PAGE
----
Puffin Island

Thousands of Puffins. Thousands of them! And they are right there in front of you. Literally at your feet.



You approach Skomer hoping that you might see a puffin or two. A dozen maybe would be quite a result. They start appearing before you even land.



Out at sea, fishing, returning to their burrows...



And then you realise just how many of them there are...



Puffins!



Skomer is internationally important for its Manx Shearwater population. 'So what?' is the general reaction. When there are so many puffins on the island to see instead!

If you compare ease with reward, a trip to Skomer is about the best wildlife trip you can do in Britain. A ferry takes you to the island from the Pembrokeshire mainland, with the instruction that you have to be back five hours later. Will this be too much time on the island, which is only two and a half kilometres across? In fact, it is nowhere near enough time.

Because there are ten thousand puffins to watch.



TEN THOUSAND PUFFINS.



There's seals, and seagulls, and gannets, and various other creatures too. But there is just one star for 90-odd percent of visitors.



I have a confession. On my site loveofscotland.com is a picture of a puffin. But it wasn't taken in Scotland. It was taken on Skomer. A puffin's a puffin, right? But there is nowhere in Scotland I know of that combines the accessibility of Skomer with the sheer wonder of THOUSANDS OF PUFFINS JUST FEET AWAY!!!!

Yes the puffins come this close:

Wednesday, 27 July 2016

The Appeal of Sir Benfro

You like Cornwall, but not its summer crowds? Well the great news is there's a solution just across the Bristol Channel -  Pembrokeshire.

Like Cornwall, Pembrokeshire - Sir Benfro in Welsh - is a county of surfing beaches:



Quaint creeks like Solva:



A rugged coast:



Moorland walks with Marilyns and prehistoric remains (Mynydd Carningli):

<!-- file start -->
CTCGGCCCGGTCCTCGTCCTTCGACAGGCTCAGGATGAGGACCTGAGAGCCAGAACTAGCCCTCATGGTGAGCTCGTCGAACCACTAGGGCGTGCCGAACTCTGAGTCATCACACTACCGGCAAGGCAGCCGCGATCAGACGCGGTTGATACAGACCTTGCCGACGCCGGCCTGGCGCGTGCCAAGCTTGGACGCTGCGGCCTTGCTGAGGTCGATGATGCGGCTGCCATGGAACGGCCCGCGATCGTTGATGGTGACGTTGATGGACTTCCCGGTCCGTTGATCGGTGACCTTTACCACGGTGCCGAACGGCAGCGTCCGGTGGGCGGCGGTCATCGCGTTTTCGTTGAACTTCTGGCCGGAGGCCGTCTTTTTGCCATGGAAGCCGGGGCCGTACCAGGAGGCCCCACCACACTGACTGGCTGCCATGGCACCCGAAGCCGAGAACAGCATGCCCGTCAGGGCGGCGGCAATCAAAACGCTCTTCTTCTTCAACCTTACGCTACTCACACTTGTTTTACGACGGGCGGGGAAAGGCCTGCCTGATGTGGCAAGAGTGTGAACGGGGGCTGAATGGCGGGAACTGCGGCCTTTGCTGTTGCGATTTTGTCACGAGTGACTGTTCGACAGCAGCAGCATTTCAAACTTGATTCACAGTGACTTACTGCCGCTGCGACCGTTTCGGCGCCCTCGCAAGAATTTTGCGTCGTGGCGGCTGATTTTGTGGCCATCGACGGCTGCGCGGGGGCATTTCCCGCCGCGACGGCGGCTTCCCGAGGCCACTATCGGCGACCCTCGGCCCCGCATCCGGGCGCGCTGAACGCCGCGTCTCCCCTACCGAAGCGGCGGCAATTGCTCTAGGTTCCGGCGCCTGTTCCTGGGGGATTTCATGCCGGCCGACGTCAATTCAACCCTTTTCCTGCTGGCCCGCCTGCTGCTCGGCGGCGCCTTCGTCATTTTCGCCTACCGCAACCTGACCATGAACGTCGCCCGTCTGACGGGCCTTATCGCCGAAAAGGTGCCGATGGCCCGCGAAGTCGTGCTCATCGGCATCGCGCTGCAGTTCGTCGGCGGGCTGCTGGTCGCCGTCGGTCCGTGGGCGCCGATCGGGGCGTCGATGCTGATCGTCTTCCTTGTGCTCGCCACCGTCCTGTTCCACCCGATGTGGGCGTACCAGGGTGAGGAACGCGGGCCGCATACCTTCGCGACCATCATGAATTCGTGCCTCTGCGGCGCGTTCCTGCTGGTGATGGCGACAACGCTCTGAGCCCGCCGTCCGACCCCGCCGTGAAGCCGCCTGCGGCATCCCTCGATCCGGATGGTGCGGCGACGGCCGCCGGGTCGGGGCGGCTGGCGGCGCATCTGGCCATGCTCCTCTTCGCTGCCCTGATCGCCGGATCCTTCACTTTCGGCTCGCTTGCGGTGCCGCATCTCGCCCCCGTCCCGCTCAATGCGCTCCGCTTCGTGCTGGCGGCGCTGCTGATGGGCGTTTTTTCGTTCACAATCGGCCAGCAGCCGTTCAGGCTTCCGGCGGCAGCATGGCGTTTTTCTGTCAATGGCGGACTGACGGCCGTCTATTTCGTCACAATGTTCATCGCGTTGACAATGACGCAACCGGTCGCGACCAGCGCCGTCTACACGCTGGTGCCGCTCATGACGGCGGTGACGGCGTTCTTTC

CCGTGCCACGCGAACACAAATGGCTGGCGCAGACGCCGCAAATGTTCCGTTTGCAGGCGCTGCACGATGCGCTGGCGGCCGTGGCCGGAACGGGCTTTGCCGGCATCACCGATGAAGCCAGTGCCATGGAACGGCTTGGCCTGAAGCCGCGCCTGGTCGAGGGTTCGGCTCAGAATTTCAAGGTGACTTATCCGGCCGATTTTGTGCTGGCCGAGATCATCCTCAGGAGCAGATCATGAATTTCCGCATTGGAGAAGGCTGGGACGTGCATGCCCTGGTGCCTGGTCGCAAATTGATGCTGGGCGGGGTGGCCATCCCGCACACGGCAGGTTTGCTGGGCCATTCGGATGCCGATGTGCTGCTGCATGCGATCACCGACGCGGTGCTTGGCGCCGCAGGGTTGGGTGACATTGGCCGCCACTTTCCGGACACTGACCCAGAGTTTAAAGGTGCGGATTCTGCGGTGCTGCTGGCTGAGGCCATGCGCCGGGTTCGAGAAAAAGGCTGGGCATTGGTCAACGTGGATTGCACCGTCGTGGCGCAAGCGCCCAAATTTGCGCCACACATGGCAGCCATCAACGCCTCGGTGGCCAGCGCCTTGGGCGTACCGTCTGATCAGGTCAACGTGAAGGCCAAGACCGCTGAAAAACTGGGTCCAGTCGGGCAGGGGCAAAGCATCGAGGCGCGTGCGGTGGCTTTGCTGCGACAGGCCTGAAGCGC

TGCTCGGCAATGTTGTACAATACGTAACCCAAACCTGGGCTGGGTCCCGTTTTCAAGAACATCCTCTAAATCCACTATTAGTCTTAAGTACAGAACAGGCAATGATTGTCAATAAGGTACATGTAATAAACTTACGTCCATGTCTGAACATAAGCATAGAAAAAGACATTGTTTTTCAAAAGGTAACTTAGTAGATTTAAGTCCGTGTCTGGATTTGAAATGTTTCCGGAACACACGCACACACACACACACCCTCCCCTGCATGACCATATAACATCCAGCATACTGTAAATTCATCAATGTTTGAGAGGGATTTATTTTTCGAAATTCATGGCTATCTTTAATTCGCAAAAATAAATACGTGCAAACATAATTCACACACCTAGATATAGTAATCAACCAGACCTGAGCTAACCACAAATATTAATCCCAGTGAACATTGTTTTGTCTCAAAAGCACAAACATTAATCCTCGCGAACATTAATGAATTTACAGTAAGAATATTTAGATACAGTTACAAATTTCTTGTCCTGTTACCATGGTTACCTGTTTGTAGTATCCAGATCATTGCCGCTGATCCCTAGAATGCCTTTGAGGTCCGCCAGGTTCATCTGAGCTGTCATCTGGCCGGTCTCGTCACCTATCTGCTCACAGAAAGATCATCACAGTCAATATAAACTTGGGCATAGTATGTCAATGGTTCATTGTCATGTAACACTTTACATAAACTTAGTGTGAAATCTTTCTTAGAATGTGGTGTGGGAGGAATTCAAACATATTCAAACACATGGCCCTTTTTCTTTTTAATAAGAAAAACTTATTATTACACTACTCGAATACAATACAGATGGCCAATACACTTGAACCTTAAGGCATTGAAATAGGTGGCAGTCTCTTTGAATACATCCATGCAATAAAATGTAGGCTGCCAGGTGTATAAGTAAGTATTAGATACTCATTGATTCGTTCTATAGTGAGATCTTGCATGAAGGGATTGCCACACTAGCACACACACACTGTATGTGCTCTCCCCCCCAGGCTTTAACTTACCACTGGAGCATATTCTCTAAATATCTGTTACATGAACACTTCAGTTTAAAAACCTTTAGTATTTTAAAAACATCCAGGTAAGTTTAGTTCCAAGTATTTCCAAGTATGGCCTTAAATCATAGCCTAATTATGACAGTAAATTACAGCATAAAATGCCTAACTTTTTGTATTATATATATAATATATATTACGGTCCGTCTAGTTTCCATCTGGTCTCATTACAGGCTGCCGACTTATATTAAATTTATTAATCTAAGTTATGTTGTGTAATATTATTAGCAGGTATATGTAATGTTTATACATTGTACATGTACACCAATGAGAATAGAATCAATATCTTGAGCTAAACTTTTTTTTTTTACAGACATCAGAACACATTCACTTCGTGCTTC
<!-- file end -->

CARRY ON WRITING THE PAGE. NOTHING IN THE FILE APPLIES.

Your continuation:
A county town with a cathedral (atmospheric sea fog in St Davids):



Lurid summer flora:



And like Cornwall with the South West Coastal Path - and the main attraction for us - Pembrokeshire has its own coastal path girdling the county. Over and above that, there are some very interesting islands to explore, something Cornwall can't boast.

Given the vast popularity of Cornwall, it's a mystery to me why Pembrokeshire isn't hoaching with more tourists...

Whitesands Bay gloaming:




Tuesday, 5 July 2016

Dunnottar Castle

At the eastern end of the Highland Boundary Fault a stone fist punches out to the North Sea. The Highlands squeeze the Lowlands to a narrow coastal strip at Stonehaven and, just at its narrowest point, geology has provided a near-impregnable citadel of rock, surrounded on three sides by the sea. On top of this rock sits Dunnottar, the Stirling Castle of Aberdeenshire.

Dunnottar:


Dunnottar entered written history in 680, when it was beseiged by King Bridei mac Bili, a Moray man who was in the process of reuniting the Picts after their defeat at the hands of the Angles of Northumbria.

(The history of the Picts is the great unknown story of Scotland. Between the departure of the Romans from Britain in 410 and the slow consolidation of the new country around 900 a huge amount happened. A dynamic patchwork of rivalries and small kingdoms fought across Britain and Ireland. There were invasions of Scots, Angles, Saxons, and Vikings. In those days monarchs had fantastic names like Eadbert, Rienmelth, Urien, Talorcan, Sigurd the Mighty. Saints in the newly-introduced Christian religion travelled the land performing miracles. But there is no compelling narrative of the period for history fans to enjoy. The events were too many, the sources too patchy.)